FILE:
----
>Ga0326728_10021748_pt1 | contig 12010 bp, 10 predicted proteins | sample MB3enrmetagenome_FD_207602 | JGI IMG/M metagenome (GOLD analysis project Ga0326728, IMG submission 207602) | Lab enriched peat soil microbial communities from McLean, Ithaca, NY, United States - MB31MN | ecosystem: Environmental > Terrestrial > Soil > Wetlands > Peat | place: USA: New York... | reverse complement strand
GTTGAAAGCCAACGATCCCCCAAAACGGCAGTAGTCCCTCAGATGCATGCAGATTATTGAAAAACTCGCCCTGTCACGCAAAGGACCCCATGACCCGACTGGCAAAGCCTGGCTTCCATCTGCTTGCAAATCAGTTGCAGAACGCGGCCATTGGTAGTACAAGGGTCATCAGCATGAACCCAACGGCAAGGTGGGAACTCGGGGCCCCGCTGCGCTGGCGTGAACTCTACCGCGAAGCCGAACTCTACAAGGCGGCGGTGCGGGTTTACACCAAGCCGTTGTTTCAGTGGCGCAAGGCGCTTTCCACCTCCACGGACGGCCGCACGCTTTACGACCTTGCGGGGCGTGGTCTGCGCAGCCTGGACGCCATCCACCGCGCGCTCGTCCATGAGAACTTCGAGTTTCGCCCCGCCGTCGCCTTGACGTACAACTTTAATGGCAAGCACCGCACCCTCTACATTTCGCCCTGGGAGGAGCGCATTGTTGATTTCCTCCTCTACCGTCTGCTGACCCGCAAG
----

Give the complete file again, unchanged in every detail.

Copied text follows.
>Ga0326728_10021748_pt1 | contig 12010 bp, 10 predicted proteins | sample MB3enrmetagenome_FD_207602 | JGI IMG/M metagenome (GOLD analysis project Ga0326728, IMG submission 207602) | Lab enriched peat soil microbial communities from McLean, Ithaca, NY, United States - MB31MN | ecosystem: Environmental > Terrestrial > Soil > Wetlands > Peat | place: USA: New York... | reverse complement strand
GTTGAAAGCCAACGATCCCCCAAAACGGCAGTAGTCCCTCAGATGCATGCAGATTATTGAAAAACTCGCCCTGTCACGCAAAGGACCCCATGACCCGACTGGCAAAGCCTGGCTTCCATCTGCTTGCAAATCAGTTGCAGAACGCGGCCATTGGTAGTACAAGGGTCATCAGCATGAACCCAACGGCAAGGTGGGAACTCGGGGCCCCGCTGCGCTGGCGTGAACTCTACCGCGAAGCCGAACTCTACAAGGCGGCGGTGCGGGTTTACACCAAGCCGTTGTTTCAGTGGCGCAAGGCGCTTTCCACCTCCACGGACGGCCGCACGCTTTACGACCTTGCGGGGCGTGGTCTGCGCAGCCTGGACGCCATCCACCGCGCGCTCGTCCATGAGAACTTCGAGTTTCGCCCCGCCGTCGCCTTGACGTACAACTTTAATGGCAAGCACCGCACCCTCTACATTTCGCCCTGGGAGGAGCGCATTGTTGATTTCCTCCTCTACCGTCTGCTGACCCGCAAG